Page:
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Local beauty shops open for business despite Gov. Little’s orders

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IDAHO FALLS — Despite Gov. Brad Little’s orders requiring beauty shops to remain closed until he says otherwise, some of them are open.

Little said last Thursday hair salons would open in the second stage of his four-stage plan if all goes well, which would be May 16 to 29. But Tyler Price, who owns Austin Kade Academy beauty school and a barbershop in Ammon called Lyle Amado, has had his shop open since April 22.

RELATED | Little sets 4-stage plan to reopen Idaho businesses over 2 months by end of June

“Gov. Little has a policy now, apparently to lead by fear and intimidation, bullying, shaming. … and I don’t live my life with guilt or fear,” Price told EastIdahoNews.com. “I try to be someone that is going to put great policy and procedure in place because the public needs to be protected, the staff needs to be protected. But to not allow people to make money just doesn’t make any sense to me.”

Lyle Amado has 14 stations and 11 employees. Price said right now, five to seven workers provide hair services at any given time.

Hours of operation are usually 9 a.m. to 9 p.m., but Price said staff have been working by appointments only. During the week that they’ve been open, he said they’ve been busy.

“If we get new business, he (Little) wants everyone out there that’s working in the beauty space right now that’s too afraid to work because they’re afraid their license is going to be revoked, he wants those people mad at us,” Price said.

The Frequently Asked Questions section on the state website says, “If you believe someone is violating the Stay at Home order, report it to the local authorities. That may be city police, county sheriff, or Idaho State Police depending on the circumstances. The Governor, the Department of Health & Welfare, and the Attorney General’s Office do not have enforcement authority under the statutes authorizing the order or under the order itself.”

In an email obtained by EastIdahoNews.com, the Idaho Division of Occupational and Professional Licenses Board Specialist Allegra Earl added to that statement.

“Likewise, the Board does not have enforcement authority, but licensees who violate the order may be subject to discipline pursuant to Idaho Code 54-5823,” Earl said.

One salon owner hopes the industry never finds itself in this situation again.

“Public safety is our main concern whether some of us are open now or some of us are choosing to abide by the order. I feel like we should all be professional in our choices and do the right thing whatever that may be. Unfortunately, it’s caused a divide in our industry and the salons in our community,” said Liz Ritchie, owner of Éternité Salon in Idaho Falls, which remains closed. “I truly hope moving forward, we can come together to put a plan in place so we never have to be in this position again.”

Price said at Lyle Amado, they’re continuing with regular practices, such as sanitizing tools between appointments and cleaning stations. Workers are also asking three questions when customers arrive:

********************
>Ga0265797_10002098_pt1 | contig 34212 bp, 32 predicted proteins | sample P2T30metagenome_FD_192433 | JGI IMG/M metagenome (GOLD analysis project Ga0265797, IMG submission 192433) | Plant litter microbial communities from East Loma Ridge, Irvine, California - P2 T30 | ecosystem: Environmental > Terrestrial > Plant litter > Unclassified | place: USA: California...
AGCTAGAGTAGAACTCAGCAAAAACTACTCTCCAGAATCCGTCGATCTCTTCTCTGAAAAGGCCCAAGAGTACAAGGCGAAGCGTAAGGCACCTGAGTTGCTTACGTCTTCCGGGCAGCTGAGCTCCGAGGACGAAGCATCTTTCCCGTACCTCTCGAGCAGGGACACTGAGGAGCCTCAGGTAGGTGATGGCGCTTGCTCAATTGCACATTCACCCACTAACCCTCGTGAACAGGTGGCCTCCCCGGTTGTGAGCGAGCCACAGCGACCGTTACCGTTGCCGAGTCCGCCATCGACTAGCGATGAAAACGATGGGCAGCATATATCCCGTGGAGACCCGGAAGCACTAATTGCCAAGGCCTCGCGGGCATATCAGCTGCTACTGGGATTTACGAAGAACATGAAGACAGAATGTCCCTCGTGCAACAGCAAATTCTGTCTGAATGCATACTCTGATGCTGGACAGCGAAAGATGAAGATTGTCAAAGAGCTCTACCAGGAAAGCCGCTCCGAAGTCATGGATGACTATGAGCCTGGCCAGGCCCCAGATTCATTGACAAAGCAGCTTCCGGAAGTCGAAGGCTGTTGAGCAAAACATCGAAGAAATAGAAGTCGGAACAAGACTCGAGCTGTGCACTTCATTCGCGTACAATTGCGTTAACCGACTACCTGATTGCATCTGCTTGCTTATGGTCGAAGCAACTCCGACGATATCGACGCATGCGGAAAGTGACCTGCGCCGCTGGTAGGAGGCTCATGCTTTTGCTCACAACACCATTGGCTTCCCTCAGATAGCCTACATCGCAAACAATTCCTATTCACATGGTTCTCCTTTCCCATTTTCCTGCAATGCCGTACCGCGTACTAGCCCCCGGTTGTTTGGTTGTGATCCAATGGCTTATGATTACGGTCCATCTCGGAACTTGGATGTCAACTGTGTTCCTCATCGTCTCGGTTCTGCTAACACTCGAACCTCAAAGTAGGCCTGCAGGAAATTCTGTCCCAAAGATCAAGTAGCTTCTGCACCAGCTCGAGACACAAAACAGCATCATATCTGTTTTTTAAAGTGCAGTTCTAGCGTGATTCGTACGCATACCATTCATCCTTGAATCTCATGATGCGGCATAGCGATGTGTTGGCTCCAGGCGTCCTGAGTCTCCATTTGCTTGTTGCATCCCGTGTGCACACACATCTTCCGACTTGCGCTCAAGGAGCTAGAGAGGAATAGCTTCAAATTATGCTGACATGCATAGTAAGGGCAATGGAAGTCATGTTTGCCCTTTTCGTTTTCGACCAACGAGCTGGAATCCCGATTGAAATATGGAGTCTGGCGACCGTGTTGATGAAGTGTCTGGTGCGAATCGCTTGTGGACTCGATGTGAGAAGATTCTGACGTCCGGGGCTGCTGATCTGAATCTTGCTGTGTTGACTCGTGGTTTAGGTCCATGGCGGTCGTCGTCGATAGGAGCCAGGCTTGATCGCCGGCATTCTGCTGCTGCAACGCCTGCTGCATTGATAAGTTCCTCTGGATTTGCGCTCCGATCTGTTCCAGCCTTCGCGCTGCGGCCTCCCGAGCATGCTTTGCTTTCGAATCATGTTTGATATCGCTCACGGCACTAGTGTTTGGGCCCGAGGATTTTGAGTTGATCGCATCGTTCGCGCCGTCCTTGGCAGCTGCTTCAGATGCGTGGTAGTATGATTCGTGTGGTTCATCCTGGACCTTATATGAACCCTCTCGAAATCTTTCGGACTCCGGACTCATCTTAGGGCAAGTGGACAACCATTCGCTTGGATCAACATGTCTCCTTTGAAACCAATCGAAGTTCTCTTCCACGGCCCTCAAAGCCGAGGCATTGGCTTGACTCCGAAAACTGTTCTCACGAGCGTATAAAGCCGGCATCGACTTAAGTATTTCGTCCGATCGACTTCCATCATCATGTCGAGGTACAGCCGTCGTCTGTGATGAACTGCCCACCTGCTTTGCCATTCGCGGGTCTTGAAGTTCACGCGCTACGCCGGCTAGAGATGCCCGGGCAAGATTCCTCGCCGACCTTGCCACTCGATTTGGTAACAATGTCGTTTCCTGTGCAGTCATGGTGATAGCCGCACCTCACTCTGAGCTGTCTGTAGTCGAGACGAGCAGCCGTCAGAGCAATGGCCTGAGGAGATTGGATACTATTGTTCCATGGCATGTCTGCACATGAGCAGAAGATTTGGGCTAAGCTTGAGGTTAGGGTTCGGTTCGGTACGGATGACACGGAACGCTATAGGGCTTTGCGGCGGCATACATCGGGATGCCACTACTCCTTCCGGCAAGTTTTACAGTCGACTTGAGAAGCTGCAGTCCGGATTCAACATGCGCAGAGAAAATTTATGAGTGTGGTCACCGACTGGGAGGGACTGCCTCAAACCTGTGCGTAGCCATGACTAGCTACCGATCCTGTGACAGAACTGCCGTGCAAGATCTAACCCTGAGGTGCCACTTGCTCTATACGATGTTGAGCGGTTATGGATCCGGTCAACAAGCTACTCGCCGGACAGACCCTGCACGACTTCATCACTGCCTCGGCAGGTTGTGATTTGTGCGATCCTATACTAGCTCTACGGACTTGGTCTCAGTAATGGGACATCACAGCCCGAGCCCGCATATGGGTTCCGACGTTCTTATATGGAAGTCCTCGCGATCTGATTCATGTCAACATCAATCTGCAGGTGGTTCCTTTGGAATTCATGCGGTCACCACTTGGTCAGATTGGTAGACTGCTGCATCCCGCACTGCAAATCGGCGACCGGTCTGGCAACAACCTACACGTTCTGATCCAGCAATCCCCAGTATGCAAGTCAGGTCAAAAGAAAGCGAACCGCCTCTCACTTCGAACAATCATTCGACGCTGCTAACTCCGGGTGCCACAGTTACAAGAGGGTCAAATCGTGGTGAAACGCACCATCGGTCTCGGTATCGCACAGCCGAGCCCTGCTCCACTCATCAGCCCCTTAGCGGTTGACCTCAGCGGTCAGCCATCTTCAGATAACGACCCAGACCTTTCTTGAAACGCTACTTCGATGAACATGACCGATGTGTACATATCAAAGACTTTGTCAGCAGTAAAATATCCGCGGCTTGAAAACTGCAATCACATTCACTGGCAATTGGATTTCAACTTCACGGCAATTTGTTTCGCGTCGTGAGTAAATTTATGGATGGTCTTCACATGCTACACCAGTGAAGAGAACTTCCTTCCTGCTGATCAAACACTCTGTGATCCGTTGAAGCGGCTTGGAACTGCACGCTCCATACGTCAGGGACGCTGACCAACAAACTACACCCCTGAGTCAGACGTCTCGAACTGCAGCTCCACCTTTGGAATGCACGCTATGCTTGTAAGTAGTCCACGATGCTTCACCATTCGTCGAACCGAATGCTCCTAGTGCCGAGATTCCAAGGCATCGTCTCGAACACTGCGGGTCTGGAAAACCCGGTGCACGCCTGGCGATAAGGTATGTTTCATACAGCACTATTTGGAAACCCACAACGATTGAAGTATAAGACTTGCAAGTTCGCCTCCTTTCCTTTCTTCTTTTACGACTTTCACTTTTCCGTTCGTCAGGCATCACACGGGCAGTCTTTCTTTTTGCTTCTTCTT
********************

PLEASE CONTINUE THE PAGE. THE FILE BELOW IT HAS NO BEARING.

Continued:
1. To your knowledge, have you been exposed to COVID-19?
  2. In the past 14 days, have you had a fever or cough?
  3. Are you waiting for your own test results for COVID-19?

“If they can say no to all those, we give them some sanitizer, and then they come to the station that’s already been sanitized. The barber is wearing a mask and also has to sanitize their hands between appointments, and then they’re able to go ahead and perform the service,” Price said.

Janine Calderwood moved to Idaho this week from Salt Lake City because the lash lounge she worked at was shut down eight weeks ago. She plans to partner with Price to open a lash lounge in Idaho Falls soon.

Calderwood believes the shutdown has more to do with something else, rather than the actual virus.

“Trump has arrested thousands of human traffickers. It just seems like this is for that. He had to get everything shut down so he could take care of that. He’s doing this all right before election time for numbers,” she said. “We’re in a rural area, and our hospitals aren’t overwhelmed. Perhaps the governor just wants to get the funding for it.”

Crissy Kerbs, owner of Makeup by Crissy, a permanent makeup shop in St. Anthony, is taking appointments for people who are healthy. As far as safety protocol goes, Kerbs said she isn’t doing anything different now. Even before COVID-19, she had to follow certain safety measures so she didn’t contract diseases and viruses such as hepatitis and HIV from her clients.

“I’m going to continue to keep encouraging the governor to look at our industry as that we need to be essential. We can’t keep everybody waiting anymore that’s wanting to help provide for themselves,” she said. “These guys don’t want to be taken care of by the government. They don’t want to wait for unemployment. Our industry needs to be able to work and to provide for their families.”

Price said if people have compromised immune systems or are afraid to be out, they should stay home, but those who don’t fall in those categories should be able to go about their lives.

“We’re trying to take precautions to this as best as we can. And it’s not 100%. We’re not saying that it is. We’re just saying that the government has overstepped their bounds,” Price said. “We’re doing our part, and we’re getting back to business.”

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